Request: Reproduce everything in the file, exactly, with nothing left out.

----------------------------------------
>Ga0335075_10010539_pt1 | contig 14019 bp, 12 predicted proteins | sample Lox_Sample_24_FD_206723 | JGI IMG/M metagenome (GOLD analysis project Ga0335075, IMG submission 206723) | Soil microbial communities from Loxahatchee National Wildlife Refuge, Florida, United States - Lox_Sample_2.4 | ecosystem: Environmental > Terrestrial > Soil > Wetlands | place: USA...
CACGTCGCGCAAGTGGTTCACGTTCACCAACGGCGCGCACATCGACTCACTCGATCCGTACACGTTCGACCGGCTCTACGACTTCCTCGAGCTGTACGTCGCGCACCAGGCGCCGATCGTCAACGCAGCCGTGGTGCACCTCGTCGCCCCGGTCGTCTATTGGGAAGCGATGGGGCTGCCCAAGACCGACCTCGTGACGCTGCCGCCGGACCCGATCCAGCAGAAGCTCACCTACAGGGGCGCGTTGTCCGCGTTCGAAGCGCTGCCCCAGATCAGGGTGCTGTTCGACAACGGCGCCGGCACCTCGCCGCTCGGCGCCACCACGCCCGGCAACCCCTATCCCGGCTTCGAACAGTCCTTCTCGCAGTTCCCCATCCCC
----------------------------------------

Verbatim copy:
>Ga0335075_10010539_pt1 | contig 14019 bp, 12 predicted proteins | sample Lox_Sample_24_FD_206723 | JGI IMG/M metagenome (GOLD analysis project Ga0335075, IMG submission 206723) | Soil microbial communities from Loxahatchee National Wildlife Refuge, Florida, United States - Lox_Sample_2.4 | ecosystem: Environmental > Terrestrial > Soil > Wetlands | place: USA...
CACGTCGCGCAAGTGGTTCACGTTCACCAACGGCGCGCACATCGACTCACTCGATCCGTACACGTTCGACCGGCTCTACGACTTCCTCGAGCTGTACGTCGCGCACCAGGCGCCGATCGTCAACGCAGCCGTGGTGCACCTCGTCGCCCCGGTCGTCTATTGGGAAGCGATGGGGCTGCCCAAGACCGACCTCGTGACGCTGCCGCCGGACCCGATCCAGCAGAAGCTCACCTACAGGGGCGCGTTGTCCGCGTTCGAAGCGCTGCCCCAGATCAGGGTGCTGTTCGACAACGGCGCCGGCACCTCGCCGCTCGGCGCCACCACGCCCGGCAACCCCTATCCCGGCTTCGAACAGTCCTTCTCGCAGTTCCCCATCCCC